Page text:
By Jacqueline Trescott
Washington Post Staff Writer
Friday, February 4, 2011; C05
The superstars of the young set, the characters from "Sesame Street," have agreed to be creative tenants with the National Children's Museum.
The new partnership between the museum, which is scheduled to open in 2013 at National Harbor, and Sesame Workshop, the 41-year-old nonprofit that unleashed Big Bird and Bert and Ernie on the world, was announced Thursday.
Elmo, the cuddly red Muppet, represented the gang and upstaged the important people endorsing the idea. Somehow Sen. Daniel K. Inouye (D-Hawaii) and Rep. James P. Moran (D-Va.) knew not to try to compete.
Peering over a black curtain, Elmo assumed a frozen position. Gary E. Knell, the workshop's president and technically Elmo's boss, asked him what he was doing. "Elmo is practicing to be a statue," he answered. The first-grade class from Watkins Elementary on Capitol Hill laughed. "Elmo heard he was going to be in a museum," continued the character.
And so it went. Elmo delivered his lines, expressing amazement at what the future museum would do. He seemed enchanted with the idea of being a tour guide. "There's Elvis on crushed velvet," Elmo said.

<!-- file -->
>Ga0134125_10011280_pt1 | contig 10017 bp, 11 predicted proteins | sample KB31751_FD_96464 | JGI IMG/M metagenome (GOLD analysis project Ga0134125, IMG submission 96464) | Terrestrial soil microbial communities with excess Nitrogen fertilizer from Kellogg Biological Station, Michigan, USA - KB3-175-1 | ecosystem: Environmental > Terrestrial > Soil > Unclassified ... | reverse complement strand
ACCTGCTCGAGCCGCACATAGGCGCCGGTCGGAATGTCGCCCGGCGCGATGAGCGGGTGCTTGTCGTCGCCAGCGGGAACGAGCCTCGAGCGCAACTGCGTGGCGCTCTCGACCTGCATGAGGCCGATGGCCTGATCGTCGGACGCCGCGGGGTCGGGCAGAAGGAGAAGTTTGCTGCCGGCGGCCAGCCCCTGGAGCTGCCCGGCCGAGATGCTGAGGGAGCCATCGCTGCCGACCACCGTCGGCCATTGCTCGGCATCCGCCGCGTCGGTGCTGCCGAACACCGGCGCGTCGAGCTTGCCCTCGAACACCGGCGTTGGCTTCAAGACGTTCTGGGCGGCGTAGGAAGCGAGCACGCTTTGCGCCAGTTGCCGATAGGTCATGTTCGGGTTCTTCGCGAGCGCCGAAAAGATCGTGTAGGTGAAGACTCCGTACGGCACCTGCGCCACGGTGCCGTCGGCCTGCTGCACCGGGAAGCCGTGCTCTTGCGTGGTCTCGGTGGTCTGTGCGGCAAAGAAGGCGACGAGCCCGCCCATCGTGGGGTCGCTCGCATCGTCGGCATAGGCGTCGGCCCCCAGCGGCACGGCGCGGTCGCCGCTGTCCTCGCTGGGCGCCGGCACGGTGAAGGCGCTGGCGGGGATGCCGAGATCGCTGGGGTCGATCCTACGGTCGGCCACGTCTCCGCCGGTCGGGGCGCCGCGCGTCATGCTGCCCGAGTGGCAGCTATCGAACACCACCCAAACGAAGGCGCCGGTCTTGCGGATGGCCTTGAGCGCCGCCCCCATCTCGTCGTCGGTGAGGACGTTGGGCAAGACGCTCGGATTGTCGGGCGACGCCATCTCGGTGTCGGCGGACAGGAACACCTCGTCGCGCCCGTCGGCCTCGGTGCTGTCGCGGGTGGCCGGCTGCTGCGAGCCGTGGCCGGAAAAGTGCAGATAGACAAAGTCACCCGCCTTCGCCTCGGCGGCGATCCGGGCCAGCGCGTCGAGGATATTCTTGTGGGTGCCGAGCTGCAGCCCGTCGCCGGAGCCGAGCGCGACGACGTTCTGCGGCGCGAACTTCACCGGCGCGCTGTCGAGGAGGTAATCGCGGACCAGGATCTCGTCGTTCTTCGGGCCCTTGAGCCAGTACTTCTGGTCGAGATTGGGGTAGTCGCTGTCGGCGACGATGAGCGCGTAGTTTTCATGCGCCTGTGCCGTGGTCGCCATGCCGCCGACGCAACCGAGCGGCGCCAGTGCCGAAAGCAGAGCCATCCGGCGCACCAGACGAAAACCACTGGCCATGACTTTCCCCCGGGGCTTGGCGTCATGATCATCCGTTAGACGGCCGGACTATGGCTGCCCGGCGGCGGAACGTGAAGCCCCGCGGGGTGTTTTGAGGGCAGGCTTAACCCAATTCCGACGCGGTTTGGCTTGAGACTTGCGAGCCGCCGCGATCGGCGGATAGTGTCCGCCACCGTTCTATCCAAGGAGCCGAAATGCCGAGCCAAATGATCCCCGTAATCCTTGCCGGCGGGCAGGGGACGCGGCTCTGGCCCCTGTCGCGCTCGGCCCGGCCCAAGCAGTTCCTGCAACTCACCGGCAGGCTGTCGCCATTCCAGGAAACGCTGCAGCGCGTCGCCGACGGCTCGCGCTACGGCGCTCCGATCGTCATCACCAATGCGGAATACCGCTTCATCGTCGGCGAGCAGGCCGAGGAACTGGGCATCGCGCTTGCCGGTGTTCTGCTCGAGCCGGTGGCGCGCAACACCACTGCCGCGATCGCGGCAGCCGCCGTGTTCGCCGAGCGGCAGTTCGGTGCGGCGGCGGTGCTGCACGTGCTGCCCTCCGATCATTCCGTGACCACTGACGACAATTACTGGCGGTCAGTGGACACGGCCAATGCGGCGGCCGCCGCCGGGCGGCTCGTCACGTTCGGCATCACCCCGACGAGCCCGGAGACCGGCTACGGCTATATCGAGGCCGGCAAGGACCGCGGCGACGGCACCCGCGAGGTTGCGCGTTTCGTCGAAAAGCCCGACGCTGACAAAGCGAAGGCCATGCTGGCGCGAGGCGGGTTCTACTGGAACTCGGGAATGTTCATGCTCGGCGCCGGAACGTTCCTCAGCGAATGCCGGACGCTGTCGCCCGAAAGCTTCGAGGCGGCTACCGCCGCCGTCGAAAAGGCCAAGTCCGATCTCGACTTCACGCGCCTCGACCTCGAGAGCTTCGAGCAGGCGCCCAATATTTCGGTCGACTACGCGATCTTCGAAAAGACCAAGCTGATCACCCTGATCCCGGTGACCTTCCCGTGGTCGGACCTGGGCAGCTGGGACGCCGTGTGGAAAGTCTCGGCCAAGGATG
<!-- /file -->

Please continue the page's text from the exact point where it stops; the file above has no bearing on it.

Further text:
And since he was in a stately room at the Russell Senate Office Building, Elmo managed a political jab. Hearing that the museum will have a facsimile of the Oval Office, he said, "Elmo can pretend to be commander in chief. President Elmo wants to balance the budget before nap time." This brought appreciative laughter from the adults.
The old Capital Children's Museum, a Capitol Hill fixture for 30 years, closed in 2004. Groundbreaking on the new museum is scheduled for later this year, the organizers announced Thursday. It will be designed by noted architect Cesar Pelli.
Under the agreement, the "Sesame Street" characters will become part of the museum programming through interactive exhibitions and video segments.
"They are respected and loved and share our educational viewpoint," said Kathy Dwyer Southern, the museum's president and chief executive. " 'Sesame Street' is a trusted brand, bringing educational service to kids and families, and is the best partner we could have."
Southern said the partnership will be an essential part of a planned section about global citizenship. "Sesame Street" is seen in 140 different countries.
"Together we will promote a love of learning" and understanding of the world, said Knell, when Elmo took a break.